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Home National & State Parks Other NPs Colorado National Monument Celebrates its Centennial

Colorado National Monument Celebrates its Centennial

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Colorado National Monument, one of the West's greatest landscapes, celebrated its 100th anniversary on Saturday, May 21, 2011 with more than 600 guests gathered for the occasion under a festive canopy tent adjacent to the visitor center.

Located in Mesa County, Colorado between the gateway communities of Fruita and Grand Junction, the monument preserves 32 square miles of canyons and mesas. This is a special place; contemplate glorious views, discover solitude deep in a canyon, and delight in desert bighorn and golden eagles.
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The ceremony opened with a Native American blessing and song by Clifford Duncan, a Ute elder and tribal historian. "May God bless America," Duncan said.

Following Duncan's blessing, Senator Mark Udall, the keynote speaker, recalled that his uncle, the late Stewart Udall, was a staunch advocate for national parks in his role as Interior Secretary during the 1960s.

"At the heart of our values is the belief in freedom," Udall told the crowd. "I know when you set foot in the monument there is a delicious feeling of freedom."

Udall also said that Wallace Stegner certainly got it right when he wrote, "National parks are the best idea we ever had. Absolutely American, absolutely democratic, they reflect us at our best rather than our worst."

Intermountain Regional Director John Wessels noted that, long before Grand Canyon and Rocky Mountain became national parks, there was already Colorado National Monument.

Wessels called Colorado National Monument "ahead of its time" when it became the 25th unit of the National Park System on May 24, 1911. Wessels noted that the monument has really come into its own as a major visitor destination in modern times and with a particularly dedicated and tight knit staff.

Superintendent Joan Anzelmo welcomed the large gathering. "I would like to thank all of our special guest, and those special guests are each and every one of you who is here today," she said.

Anzelmo concluded the ceremony by offering her definition of the integral role of national parks in America.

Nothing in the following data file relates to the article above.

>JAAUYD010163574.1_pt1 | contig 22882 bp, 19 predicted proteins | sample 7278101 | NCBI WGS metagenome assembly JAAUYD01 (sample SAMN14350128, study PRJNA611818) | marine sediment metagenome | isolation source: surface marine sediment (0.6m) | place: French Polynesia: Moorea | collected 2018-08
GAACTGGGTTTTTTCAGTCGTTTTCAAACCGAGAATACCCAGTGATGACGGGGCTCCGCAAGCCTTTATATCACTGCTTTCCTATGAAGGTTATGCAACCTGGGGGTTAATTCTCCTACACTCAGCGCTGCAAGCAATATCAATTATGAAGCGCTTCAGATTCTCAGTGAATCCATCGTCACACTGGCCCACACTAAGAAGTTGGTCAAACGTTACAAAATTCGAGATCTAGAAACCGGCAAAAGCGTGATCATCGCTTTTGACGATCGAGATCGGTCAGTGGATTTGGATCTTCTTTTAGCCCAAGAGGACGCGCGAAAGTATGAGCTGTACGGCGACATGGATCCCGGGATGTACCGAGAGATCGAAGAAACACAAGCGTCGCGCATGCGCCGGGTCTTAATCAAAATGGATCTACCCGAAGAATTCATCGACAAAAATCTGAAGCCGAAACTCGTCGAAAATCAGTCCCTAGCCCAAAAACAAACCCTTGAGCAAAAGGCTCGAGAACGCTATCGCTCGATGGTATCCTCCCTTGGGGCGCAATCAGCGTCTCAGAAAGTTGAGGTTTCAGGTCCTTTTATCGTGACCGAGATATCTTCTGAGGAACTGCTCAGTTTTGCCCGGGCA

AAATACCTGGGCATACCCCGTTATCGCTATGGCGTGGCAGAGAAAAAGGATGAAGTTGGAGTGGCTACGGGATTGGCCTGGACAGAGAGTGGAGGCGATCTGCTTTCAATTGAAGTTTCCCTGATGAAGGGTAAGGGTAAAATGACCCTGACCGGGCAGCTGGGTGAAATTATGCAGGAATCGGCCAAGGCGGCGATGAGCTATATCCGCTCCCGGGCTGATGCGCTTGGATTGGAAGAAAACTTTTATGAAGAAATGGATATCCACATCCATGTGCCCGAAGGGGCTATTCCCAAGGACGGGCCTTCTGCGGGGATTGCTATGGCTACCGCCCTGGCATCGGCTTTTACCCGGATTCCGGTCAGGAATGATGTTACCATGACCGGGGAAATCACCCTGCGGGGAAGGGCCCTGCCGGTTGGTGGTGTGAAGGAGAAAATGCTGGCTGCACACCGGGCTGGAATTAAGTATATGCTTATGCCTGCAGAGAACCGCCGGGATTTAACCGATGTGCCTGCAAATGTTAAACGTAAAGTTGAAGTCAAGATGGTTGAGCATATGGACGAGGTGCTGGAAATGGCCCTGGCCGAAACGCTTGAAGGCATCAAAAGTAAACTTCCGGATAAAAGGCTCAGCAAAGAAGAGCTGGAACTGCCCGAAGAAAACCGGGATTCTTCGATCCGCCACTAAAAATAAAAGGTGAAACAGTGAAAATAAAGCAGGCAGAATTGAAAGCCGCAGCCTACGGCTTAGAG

"They tell our story as a people; the glory and the shame, the triumphs and the tragedies," she said. "They provide places for sublime peace and contemplation and places for adventurous exploration. Their reservoirs of scientific knowledge and discoveries are helping cure diseases, solve crimes and are recording the beginnings of the earth to the present day changes in our planet... I say we need them now more than ever."

Additional featured speakers and special guests included Congressman Scott R. Tipton, 3rd District of Colorado; Colorado State Representative Laura Bradford; storyteller/re-enactor John Stansfield as the legendary John Otto, the first superintendent/custodian who campaigned for national park status during the early 20th Century.

Guests also were treated to a musical performance by the Grand Junction Symphony Brass Ensemble.

After the festivities, hundreds of visitors took part in the grand opening of the new Multimedia Exhibits at the Visitor Center.

The new exhibits replace the 47-year-old exhibits installed when the building first opened in 1964. Exhibits feature many state of the art elements that highlight the geology of the Colorado Plateau, the pinion-juniper woodland, and the three extraordinary chapters of human history, beginning with Ute Indians in the 19th Century, followed by Otto in the early 20th Century, and road builders of Rim Rock Drive during the 1930s.

This American treasure is much more than a monument. Towering monoliths exist within a vast plateau-and-canyon panorama. You can experience sheer-walled, red rock canyons along the twists and turns of Rim Rock Drive, where you may spy bighorn sheep and soaring eagles.

In the age of John Muir, some 1,000 miles from Yosemite Valley, a kindred spirit and fervent conservationist John Otto was dedicating himself to protecting and promoting the land that today we know as Colorado National Monument.

For more information visit the park's Web site at
www.nps.gov/colm/ .


 
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